For long range surveillance applications the object tracking function is critical. Without object tracking, the operator would not be able to zoom into the target and keep the target in the video frame.
Let’s imagine that your aircraft is equipped with a capable gyro stabilized camera system. The image is stable, the operator can zoom in to the region of interest and the gimbal will automatically keep the region of interest inside the picture frame as the aircraft loiters at significant standoff distance.
As soon as the operator zooms in to the narrow field of view, he gains the ability to see the details and assess the situation inside the image frame. At the same time the operator loses the ability to see the entire area of interest. This is called as ‘soda straw’ effect since the operator is seeing a small fraction of the entire picture as if he would be looking through a soda straw.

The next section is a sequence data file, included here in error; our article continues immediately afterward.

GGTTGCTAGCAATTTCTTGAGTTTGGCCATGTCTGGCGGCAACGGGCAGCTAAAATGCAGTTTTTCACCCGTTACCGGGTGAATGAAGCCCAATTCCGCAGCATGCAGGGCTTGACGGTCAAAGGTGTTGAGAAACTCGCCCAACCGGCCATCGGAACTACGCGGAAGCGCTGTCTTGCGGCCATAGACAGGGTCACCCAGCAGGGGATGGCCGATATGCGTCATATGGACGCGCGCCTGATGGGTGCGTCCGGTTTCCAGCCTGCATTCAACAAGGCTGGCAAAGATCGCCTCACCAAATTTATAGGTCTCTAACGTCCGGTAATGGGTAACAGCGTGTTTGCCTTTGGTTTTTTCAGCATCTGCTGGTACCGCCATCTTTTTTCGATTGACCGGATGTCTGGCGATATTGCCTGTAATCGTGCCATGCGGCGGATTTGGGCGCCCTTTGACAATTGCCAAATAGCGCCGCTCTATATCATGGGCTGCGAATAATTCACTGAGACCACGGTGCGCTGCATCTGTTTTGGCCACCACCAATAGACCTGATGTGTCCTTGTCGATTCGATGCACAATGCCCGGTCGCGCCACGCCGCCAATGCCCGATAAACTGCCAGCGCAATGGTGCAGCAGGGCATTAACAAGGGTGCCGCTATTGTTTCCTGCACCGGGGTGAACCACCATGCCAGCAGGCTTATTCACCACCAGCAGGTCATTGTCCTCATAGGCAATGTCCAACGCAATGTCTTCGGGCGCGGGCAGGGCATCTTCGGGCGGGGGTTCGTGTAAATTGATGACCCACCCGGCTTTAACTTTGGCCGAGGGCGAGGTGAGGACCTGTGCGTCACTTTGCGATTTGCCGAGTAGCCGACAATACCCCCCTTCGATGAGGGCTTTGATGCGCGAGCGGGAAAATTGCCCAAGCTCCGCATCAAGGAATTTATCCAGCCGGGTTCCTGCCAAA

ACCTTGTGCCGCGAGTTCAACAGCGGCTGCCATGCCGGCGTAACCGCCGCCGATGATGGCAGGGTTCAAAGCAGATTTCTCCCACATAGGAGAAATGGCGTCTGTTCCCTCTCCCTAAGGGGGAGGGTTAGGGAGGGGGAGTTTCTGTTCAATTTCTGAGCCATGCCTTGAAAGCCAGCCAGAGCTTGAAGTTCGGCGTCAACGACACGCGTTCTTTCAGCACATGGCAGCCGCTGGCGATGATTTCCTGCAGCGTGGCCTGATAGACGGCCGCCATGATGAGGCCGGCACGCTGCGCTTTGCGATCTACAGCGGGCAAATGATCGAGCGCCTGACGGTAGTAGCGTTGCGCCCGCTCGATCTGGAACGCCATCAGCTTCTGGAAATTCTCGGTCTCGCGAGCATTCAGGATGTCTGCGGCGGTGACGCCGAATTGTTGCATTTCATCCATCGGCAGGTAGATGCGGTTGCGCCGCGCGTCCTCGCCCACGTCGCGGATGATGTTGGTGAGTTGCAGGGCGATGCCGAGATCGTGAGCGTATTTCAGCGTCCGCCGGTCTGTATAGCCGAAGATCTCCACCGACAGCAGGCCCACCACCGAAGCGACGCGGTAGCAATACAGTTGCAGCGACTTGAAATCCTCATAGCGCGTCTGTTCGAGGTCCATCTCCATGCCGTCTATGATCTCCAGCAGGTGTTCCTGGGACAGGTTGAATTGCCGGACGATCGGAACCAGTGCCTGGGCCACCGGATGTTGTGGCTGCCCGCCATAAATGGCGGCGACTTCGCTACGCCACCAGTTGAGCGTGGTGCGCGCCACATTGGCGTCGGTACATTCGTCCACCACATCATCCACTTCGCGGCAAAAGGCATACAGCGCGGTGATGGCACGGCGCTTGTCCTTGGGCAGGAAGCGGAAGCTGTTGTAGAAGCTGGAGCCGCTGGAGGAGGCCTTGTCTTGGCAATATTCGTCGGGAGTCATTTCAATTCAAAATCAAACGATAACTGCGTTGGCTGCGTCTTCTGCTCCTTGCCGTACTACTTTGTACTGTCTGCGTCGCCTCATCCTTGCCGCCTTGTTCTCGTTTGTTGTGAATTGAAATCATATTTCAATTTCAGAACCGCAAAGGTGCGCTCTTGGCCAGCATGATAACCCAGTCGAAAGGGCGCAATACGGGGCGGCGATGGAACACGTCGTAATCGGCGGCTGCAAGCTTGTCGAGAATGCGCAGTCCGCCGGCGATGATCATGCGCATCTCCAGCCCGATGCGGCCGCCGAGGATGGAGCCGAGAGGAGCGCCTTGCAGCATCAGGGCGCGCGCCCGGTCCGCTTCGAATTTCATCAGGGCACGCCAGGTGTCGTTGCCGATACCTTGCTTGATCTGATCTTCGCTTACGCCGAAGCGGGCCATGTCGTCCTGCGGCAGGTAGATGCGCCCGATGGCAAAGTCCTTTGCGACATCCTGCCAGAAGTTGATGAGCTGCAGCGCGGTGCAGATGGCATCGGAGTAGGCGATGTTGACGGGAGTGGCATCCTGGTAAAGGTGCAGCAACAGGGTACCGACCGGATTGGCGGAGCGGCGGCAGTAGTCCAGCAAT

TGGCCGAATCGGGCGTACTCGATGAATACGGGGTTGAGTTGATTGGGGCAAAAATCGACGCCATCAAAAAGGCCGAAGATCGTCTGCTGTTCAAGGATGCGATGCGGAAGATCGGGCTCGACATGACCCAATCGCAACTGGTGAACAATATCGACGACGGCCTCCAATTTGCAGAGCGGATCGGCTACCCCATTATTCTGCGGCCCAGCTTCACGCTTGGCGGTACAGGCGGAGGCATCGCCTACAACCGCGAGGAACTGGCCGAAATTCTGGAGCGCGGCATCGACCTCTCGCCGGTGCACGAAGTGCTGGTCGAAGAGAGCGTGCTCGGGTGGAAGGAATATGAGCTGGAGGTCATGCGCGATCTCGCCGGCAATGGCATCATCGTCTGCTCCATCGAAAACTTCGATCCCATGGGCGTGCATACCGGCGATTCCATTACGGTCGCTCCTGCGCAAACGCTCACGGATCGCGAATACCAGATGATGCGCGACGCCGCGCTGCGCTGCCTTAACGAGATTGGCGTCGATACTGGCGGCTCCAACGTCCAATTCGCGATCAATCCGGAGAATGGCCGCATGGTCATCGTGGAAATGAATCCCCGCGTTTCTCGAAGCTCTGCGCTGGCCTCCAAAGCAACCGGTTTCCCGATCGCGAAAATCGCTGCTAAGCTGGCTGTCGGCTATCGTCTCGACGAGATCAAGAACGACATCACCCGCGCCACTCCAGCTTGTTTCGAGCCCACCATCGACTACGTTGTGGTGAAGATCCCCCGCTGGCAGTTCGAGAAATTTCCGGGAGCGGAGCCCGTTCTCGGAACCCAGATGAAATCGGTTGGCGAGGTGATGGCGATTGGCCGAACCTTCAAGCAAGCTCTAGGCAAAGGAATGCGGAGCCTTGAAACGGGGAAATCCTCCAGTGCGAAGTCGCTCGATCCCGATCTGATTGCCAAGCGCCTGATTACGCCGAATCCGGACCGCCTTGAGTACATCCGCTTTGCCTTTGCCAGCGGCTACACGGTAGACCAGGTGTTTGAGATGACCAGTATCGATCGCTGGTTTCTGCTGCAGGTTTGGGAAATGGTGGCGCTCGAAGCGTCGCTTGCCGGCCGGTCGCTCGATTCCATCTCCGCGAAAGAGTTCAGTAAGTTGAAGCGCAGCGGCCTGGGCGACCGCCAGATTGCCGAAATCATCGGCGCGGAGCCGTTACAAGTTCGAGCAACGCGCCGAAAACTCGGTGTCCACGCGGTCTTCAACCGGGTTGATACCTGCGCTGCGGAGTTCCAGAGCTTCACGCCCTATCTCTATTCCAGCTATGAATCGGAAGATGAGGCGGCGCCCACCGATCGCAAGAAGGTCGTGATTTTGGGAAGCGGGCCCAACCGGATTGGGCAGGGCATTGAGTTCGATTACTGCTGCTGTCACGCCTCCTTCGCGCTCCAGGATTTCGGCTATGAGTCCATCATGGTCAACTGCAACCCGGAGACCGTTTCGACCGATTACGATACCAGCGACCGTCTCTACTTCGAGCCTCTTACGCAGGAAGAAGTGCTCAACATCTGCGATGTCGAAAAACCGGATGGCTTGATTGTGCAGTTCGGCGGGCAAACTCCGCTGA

In surveillance missions the operator is often tasked to detect the moving objects, then recognize and identify them. Usually this would require to scan the area at narrow field of view – this a tedious job and a human cannot perform this effectively for prolonged time.
A much better approach would be to look at significant area at wide field of view – for example the entire village. An integrated image processing computer would constantly analyze the image and search for groups of pixels that are moving relative to the background. As soon as the movement is detected, the visual box is overlaid over the video stream. In the situation, where there are many objects moving, all of them would be indicated with a visual overlays. With this type of information the operator is able to concentrate on the activities inside the large area of interest and, if necessary, zoom in to get more information on the object. Operator can instantaneously see all the moving objects, identify the direction of movement, the amount of objects and take the necessary actions. Since the detection part is handled by the software, there is little risk of something that would remain undetected during the mission.